The oil market continues to surprise, with WTI apparently firmly above $60, a level that could be equated with the pre-pandemic norm (as norm as any oil price can be, which admittedly isn’t very). Considering the global economy remains fragile with numerous areas still suffering badly from the pandemic, including Europe, source of 15% of world oil demand (in normal times), inventories remain adequate and spare crude production capacity is still near thirty year highs, such price levels might appear unjustified.

Oil prices may have peaked for now- oil and gas 360

Source: Forbes

Assuming this isn’t just a financial stimulus driven asset bubble (which is certainly a factor), it would seem that markets are watching the combination of recovering demand (vaccine rollout) and falling inventories. In reality, the IEA has lowered it’s expectations for the ‘call-on-OPEC plus stocks’ in recent months, largely reflecting the impact of covid19 surges in a number of countries. (Figure below)

Perhaps more important to traders, the IEA’s latest Oil Market Report estimates that February OECD inventories fell by nearly 2 mb/d, one of the sharpest changes in years, as the figure below shows. Given the likely drop in March, especially due to the Saudi voluntary 1 mb/d cut in production, it is entirely possible that inventories, in absolute terms, are close to normal. However, since demand is still about 5% lower than pre-pandemic levels, the end-February estimates would be more than 100 million barrels too high.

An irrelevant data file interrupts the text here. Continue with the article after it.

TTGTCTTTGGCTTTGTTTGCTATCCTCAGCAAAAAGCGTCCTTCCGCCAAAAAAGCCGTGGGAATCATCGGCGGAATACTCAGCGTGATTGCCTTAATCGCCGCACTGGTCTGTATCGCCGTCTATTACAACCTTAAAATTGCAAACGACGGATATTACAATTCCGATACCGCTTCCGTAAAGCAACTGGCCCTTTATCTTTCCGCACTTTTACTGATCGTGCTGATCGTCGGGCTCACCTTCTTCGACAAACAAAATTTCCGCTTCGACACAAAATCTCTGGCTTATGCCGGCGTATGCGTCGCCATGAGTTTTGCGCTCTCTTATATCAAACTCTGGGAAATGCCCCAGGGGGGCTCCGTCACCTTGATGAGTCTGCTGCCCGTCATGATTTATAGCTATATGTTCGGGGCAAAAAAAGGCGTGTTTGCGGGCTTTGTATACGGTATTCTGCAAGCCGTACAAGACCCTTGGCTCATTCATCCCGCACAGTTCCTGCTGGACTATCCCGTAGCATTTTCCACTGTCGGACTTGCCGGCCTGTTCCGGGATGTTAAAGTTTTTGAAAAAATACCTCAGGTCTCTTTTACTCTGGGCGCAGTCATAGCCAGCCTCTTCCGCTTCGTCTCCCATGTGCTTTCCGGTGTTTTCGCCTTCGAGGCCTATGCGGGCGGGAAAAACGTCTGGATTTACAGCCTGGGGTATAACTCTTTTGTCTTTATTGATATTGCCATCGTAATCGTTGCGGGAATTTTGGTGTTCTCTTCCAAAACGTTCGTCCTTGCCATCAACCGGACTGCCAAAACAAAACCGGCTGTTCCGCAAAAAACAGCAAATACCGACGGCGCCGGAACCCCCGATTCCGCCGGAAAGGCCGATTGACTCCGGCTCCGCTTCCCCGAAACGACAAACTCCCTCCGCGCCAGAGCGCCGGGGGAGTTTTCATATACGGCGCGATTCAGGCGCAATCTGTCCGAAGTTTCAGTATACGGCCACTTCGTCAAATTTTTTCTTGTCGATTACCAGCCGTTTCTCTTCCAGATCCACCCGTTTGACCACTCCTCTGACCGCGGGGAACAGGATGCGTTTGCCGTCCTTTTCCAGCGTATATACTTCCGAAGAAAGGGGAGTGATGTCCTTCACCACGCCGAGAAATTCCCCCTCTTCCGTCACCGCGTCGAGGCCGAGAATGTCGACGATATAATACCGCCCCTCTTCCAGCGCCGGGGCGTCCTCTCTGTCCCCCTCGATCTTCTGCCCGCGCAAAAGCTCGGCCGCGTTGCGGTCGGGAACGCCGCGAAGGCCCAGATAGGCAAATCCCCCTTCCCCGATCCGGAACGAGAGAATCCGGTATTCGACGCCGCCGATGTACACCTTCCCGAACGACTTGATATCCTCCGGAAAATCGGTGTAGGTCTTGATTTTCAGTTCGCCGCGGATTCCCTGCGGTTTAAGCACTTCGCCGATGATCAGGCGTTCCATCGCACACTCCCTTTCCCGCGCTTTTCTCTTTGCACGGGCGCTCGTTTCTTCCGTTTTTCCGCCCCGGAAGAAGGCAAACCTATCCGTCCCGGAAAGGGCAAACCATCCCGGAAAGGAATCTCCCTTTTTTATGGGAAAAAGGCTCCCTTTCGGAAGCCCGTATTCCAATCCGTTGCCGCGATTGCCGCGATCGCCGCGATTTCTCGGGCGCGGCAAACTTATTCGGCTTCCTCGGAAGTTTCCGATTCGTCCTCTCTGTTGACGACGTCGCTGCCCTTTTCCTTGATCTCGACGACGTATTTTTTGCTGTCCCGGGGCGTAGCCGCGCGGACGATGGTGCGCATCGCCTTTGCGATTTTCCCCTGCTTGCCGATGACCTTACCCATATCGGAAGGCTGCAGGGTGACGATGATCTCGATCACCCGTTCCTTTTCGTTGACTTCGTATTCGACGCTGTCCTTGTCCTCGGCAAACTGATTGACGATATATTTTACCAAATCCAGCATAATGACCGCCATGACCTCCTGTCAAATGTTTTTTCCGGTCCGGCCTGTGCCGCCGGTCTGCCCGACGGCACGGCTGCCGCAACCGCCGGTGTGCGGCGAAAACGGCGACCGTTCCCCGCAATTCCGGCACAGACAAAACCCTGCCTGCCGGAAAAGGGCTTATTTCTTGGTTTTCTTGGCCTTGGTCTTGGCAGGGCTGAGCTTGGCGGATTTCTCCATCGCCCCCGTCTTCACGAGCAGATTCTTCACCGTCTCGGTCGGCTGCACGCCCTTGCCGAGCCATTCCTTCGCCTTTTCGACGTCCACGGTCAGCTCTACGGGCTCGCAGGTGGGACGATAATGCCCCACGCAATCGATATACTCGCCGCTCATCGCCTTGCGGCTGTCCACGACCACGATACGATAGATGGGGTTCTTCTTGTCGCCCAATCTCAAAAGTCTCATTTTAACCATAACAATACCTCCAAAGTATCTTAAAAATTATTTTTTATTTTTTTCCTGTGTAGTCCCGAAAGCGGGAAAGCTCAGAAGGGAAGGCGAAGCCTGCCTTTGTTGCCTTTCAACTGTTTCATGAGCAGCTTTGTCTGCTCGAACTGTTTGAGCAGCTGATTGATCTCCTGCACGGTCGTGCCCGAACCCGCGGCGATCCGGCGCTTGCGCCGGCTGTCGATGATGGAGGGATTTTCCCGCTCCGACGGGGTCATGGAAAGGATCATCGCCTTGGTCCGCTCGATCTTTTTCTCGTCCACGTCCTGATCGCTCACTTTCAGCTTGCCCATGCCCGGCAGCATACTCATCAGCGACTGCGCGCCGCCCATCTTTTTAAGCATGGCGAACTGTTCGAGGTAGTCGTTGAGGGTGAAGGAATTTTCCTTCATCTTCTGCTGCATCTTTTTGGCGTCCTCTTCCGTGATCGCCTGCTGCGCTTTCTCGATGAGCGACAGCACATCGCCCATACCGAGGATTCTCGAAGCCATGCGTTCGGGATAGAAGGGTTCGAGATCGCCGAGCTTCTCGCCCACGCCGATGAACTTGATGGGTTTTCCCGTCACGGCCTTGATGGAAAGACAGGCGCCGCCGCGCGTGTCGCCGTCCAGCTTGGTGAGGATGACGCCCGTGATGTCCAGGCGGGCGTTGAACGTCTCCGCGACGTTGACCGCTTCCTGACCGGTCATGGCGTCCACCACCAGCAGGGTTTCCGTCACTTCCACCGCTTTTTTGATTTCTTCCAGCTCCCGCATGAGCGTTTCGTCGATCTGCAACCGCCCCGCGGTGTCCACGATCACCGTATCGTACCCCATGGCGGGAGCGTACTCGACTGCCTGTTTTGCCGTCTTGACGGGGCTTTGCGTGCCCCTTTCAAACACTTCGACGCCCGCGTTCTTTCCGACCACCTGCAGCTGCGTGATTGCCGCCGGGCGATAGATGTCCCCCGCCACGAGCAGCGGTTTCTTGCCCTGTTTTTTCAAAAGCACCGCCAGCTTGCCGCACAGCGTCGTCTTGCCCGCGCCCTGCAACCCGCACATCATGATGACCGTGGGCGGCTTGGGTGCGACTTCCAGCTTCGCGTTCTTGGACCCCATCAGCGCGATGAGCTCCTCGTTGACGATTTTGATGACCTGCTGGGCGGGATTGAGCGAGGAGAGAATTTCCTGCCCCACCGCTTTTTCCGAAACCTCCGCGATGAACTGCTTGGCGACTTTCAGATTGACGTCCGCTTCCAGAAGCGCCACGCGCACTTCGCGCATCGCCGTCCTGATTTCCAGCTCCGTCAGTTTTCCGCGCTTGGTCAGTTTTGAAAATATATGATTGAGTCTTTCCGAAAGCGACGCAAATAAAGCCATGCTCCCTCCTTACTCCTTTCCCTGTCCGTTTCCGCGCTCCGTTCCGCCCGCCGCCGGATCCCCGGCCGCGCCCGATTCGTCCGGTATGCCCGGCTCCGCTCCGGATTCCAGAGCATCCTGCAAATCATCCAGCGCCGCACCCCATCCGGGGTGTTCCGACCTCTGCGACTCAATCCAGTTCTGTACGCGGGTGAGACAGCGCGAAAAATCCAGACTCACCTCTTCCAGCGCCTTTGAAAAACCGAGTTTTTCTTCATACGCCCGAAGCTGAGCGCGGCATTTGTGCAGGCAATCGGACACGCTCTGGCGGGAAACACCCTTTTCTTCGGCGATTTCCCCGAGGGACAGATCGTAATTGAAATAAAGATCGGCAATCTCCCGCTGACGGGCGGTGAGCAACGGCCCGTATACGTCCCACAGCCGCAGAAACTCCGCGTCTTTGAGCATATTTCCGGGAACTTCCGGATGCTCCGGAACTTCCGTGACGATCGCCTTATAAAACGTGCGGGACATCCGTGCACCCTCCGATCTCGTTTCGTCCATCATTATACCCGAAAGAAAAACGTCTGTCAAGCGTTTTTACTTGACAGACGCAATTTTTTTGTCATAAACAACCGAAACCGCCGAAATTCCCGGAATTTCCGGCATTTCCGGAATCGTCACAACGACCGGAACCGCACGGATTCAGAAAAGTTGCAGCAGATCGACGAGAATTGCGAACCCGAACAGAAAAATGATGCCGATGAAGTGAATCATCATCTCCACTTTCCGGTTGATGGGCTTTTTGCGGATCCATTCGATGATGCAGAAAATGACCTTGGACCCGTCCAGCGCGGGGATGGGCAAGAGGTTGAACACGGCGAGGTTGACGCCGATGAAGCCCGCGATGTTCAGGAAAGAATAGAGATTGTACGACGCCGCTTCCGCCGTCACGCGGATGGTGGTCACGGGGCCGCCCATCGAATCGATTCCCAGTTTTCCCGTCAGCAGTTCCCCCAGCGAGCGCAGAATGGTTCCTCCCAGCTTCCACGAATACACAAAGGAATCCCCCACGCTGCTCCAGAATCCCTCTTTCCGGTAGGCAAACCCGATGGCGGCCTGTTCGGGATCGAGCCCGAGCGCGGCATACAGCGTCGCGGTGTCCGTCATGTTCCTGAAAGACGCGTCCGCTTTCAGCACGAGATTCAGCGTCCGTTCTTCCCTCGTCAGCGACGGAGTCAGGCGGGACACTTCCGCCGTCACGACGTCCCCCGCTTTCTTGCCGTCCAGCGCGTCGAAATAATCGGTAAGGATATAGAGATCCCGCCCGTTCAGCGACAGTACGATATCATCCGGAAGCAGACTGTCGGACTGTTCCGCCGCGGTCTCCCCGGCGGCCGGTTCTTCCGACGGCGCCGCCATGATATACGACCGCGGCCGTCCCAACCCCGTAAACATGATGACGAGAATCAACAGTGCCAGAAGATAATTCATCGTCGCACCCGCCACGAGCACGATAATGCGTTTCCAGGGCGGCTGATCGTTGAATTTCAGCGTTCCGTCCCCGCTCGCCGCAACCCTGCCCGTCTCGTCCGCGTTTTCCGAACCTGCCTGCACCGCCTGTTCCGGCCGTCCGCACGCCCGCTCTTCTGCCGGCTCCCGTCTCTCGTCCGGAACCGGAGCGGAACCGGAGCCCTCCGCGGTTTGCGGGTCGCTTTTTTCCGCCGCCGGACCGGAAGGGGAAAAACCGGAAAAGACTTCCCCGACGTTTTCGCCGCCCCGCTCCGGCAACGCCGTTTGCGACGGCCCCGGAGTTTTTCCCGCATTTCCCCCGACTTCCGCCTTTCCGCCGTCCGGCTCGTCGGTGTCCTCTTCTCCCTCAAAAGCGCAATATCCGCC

The above figure alone serves as evidence of the good job OPEC+ have done in managing the pandemic-driven oil market collapse, which is historically the primary role of cartels—referred to as ‘recession cartels’ when employed in various industries. For those who hate OPEC (and probably these days that’s only the financial officers of media whose reporters are sent to cover frequent meetings), this goes a long way to showing the value of such a group.

And the market is clearly expected to tighten, with demand rising faster than non-OPEC production, meaning (by IEA estimates), the need for crude in the second half of 2021 will grow by 5.5 mb/d (figure below; the star indicates the planned OPEC+ increase from May to July). This is far beyond any normal increase, again, the times being far from normal, and might suggest that prices could surge further in the second half. Except that OPEC+ production remains about 7 mb/d below pre-pandemic levels, meaning that there will still be surplus capacity at the end of the year, albeit not a lot.

Many things could happen that will affect the price, such as:


Economic boom (enough to require all shut-in capacity returns to production). Unlikely, but could add another 2 mb/d by year’s end.

Middle East unrest, including:

Attacks on Saudi oil facilities: Likely but insignificant

Attacks on tankers: Possible but not very significant

Iran and/or Libya experience declines, taking 1-1.5 mb/d off market


New pandemic wave with lockdowns: Possible, could mean as much as 2 mb/d lower demand

Quota compliance slips and Saudis retaliate: Possible

More oil from Iran and/or Libya: up to 1.5 mb/d possible

U.S. shale production surges: Possible, maybe extra 1 mb/d by year’s end.

Overall, it seems that prices are more likely to be under downward pressure for the rest of the year than upwards.

– Senior Contributor

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